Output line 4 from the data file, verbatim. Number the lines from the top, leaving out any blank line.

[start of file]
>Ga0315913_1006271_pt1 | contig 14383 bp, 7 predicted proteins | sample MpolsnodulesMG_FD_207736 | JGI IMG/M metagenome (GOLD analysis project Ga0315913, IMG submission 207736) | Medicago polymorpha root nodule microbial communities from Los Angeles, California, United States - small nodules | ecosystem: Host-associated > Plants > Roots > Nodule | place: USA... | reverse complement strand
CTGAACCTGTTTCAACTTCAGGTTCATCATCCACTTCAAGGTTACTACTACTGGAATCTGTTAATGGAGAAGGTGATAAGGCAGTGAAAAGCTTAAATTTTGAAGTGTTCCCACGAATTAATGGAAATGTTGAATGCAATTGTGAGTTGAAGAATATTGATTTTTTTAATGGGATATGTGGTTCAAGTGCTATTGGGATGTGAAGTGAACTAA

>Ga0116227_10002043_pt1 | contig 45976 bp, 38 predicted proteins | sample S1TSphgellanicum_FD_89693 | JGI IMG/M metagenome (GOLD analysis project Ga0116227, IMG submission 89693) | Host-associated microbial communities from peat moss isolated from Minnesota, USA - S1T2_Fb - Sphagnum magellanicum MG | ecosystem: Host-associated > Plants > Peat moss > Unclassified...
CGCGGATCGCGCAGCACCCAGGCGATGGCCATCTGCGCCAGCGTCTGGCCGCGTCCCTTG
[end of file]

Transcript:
CGCGGATCGCGCAGCACCCAGGCGATGGCCATCTGCGCCAGCGTCTGGCCGCGTCCCTTG